Having more than seen enough of Hong Kong, armed with our 3 month visas we headed into China proper. We fell prey to some touts at the train station and against our better judgement agreed to go with them to a hotel that would be Y180 for a double. Of course we were tricked and the cockey little shit took us to the expensive hotel that wanted Y260. Now they wanted Y230. We refused, more on principle than any concern about the cost, and told the tout what we thought of his tactics, heading for the door. The hotel were pretty good about it and let us go with our original price of Y180. Some of the hotel staff were laughing when we called the tout a bullshit artist, they may have been a bit surprised that we could speak Chinese.

The next day we decided Guangzhou wasn't really for us and we would check out a nearby city called Foshan. On the way to the Railway Station our taxi driver pulled over for a minute and raced into a bank leaving Rick and I staring at each other mouthing the word "What?". Arriving in Foshan we were disappointed to discover it was another big city and somewhat lacking in budget accomodation. It can be a bit of a problem in the bigger cities as tourists are only legally allowed to stay in hotels that are licensed to accept them. We spent a night there, and visited the Ancestral Temple (zu miao) which had some interesting displays of ancient weaponry and martial arts training.

Returning to Guangzhou the next day, I had my camera bag stolen at a restaurant near the Guangzhou railway station. When I realised what had happened, I ran out into the street, only to find.....well.....hundreds of people. Welcome to China!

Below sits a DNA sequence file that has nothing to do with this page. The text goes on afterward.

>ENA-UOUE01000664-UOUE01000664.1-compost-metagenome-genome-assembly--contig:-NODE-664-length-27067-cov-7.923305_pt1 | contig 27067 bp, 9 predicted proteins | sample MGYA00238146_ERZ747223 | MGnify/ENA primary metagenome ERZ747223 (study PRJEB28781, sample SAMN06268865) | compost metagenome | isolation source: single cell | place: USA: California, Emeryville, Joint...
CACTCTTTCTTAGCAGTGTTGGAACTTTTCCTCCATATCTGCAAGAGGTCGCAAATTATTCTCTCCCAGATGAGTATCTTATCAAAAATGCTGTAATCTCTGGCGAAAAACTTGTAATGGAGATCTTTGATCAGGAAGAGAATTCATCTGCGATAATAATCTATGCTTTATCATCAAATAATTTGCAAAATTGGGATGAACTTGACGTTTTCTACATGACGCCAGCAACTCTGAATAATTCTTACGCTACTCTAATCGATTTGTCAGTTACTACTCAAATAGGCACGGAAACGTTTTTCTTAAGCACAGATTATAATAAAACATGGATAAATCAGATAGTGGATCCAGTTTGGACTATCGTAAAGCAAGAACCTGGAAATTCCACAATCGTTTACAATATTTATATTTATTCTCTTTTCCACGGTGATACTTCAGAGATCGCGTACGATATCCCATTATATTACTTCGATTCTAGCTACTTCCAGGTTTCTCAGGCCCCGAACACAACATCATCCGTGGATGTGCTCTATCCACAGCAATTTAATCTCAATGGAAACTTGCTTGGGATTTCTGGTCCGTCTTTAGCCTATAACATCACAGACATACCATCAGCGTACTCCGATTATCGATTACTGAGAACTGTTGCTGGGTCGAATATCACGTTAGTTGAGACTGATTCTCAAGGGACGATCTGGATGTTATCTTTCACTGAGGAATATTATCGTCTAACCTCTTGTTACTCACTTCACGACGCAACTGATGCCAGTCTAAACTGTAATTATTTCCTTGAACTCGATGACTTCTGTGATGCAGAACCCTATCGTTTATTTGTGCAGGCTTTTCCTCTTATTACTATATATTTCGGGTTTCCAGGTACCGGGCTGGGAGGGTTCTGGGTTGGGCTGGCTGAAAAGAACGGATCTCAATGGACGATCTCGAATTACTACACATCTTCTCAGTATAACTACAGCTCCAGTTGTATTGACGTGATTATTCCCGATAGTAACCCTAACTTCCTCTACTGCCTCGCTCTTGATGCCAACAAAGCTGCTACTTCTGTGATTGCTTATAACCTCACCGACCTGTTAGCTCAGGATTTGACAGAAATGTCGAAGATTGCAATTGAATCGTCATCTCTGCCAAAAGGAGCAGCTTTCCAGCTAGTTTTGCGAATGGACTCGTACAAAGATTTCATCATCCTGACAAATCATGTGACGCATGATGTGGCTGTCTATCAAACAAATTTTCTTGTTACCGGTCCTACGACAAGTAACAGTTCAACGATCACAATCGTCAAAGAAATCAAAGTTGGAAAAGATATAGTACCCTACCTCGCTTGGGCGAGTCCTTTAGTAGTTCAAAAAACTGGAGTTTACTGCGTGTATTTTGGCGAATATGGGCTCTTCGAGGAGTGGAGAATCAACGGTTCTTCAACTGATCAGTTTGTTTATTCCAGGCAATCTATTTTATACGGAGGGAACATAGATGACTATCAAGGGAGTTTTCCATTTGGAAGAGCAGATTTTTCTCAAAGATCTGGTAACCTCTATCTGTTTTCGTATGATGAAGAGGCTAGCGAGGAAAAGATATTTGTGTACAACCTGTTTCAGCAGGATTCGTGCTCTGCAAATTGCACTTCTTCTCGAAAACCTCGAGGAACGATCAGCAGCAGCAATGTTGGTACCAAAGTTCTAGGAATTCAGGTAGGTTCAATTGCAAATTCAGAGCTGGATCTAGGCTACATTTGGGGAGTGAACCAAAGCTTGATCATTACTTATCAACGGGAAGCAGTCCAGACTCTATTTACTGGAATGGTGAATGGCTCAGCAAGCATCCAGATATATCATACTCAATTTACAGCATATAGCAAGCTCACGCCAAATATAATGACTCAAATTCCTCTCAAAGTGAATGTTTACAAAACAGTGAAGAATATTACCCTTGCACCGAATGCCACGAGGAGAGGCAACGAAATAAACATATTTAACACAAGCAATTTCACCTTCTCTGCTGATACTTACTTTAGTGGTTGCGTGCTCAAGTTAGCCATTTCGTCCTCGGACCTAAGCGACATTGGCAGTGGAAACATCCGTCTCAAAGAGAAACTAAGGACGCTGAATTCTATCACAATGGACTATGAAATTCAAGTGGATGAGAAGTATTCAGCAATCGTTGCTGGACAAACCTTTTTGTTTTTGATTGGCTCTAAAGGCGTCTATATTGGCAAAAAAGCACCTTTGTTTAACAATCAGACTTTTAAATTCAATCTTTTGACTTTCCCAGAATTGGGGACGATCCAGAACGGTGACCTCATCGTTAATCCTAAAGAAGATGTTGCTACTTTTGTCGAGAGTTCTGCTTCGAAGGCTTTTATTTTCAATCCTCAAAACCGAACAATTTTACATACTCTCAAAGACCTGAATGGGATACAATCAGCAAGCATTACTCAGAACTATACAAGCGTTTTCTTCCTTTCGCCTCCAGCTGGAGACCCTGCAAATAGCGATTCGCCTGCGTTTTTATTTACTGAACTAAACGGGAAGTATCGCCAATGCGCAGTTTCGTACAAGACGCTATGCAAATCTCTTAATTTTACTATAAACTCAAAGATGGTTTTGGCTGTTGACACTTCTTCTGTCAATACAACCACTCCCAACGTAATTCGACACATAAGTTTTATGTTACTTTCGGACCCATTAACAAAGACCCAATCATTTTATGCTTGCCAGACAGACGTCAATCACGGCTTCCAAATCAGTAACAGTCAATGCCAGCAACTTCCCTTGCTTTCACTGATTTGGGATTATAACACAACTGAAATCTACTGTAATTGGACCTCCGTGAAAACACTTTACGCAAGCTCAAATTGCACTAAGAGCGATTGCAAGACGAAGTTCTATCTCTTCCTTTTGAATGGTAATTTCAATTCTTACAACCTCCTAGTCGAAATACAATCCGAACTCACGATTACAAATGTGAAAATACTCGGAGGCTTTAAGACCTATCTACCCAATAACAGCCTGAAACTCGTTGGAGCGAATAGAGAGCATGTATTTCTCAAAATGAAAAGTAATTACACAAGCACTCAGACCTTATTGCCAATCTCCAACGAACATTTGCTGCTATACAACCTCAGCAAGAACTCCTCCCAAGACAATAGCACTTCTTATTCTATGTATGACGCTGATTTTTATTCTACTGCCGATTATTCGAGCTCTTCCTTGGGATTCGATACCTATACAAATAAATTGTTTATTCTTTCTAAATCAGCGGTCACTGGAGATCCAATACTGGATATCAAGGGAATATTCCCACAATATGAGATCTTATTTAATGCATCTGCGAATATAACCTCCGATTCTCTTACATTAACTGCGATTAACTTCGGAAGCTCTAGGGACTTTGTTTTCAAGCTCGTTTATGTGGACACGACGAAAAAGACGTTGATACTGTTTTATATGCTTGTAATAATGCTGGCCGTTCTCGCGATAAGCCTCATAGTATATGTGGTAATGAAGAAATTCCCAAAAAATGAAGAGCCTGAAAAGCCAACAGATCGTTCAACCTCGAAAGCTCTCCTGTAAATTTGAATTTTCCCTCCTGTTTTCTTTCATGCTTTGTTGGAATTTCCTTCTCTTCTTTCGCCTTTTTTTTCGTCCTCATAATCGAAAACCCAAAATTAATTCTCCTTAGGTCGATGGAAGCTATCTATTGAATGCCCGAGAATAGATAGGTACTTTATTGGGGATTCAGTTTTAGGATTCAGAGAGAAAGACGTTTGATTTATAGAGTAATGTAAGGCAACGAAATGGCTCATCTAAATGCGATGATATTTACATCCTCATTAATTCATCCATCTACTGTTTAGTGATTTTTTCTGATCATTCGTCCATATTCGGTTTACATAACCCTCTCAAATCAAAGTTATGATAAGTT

Clearly Guangzhou wasn't the promised land so Rick and I resolved to head for Yangshuo, a well, known backpacker haven. The scenery around Yangshuo is quite beautiful. The area is known for it's limestone crags and is the inspiration for a good deal of Chinese paintings. We spent a couple of nights in Yangshuo. While we were there we got to see the cormorant fishing, a curious business by which the birds are used to catch the fish.

As Rick was in a hurry to see all of China in one month we continued west. From Yangshuo we took a local bus into Guilin and then another on to Longsheng. In Guilin, as the bus pulled away, I realised I had left my "Let's Go: China" guide behind. Setting off after the bus, fully laden, and clutching a bag of fruit, I stumbled and pitched forward, almost auto-corrected before hitting a particularly slippery spot and landed face first in the mud. Apparently though, I'd caused enough of a disturbance to stop the bus, from which I retrieved my book. A bystander handed me back my glasses and I picked up my pack and the bag of fruit. Rick, all the while, just stood there watching the spectacle and wondering what the hell was going on.

Longsheng itself it not particulary interesting though it is handy to some nearby attractions. At the hotel we met a young Danish girl called Angela who had come into China overland through Russia and Mongolia. On the first evening we noticed some activity across the river and wandered over for a look. Some oldies were doing some kind of line dancing which Rick managed to pick up rather quickly much to the bemusement of the locals.

The next day we were all set to go on a bus ride at 9a.m. only to discover that the bus was "broken". This was to become a recurring theme, during my travels in China. Pretty soon thereafter I coined the phrase "Zhongguo huai diao le" (China's broken) which gained currency pretty quickly thereafter. Finally getting underway at about 11.00 we arrived at PingAn, a Zhuong village, on the way passing by Long ji ti tian (Dragon's backbone terrace), a spectacular example of terraced rice cultivation. Nearby the village were some long haired Yao women selling their wares. The village was nice and we took a swim in the nearby reservoir.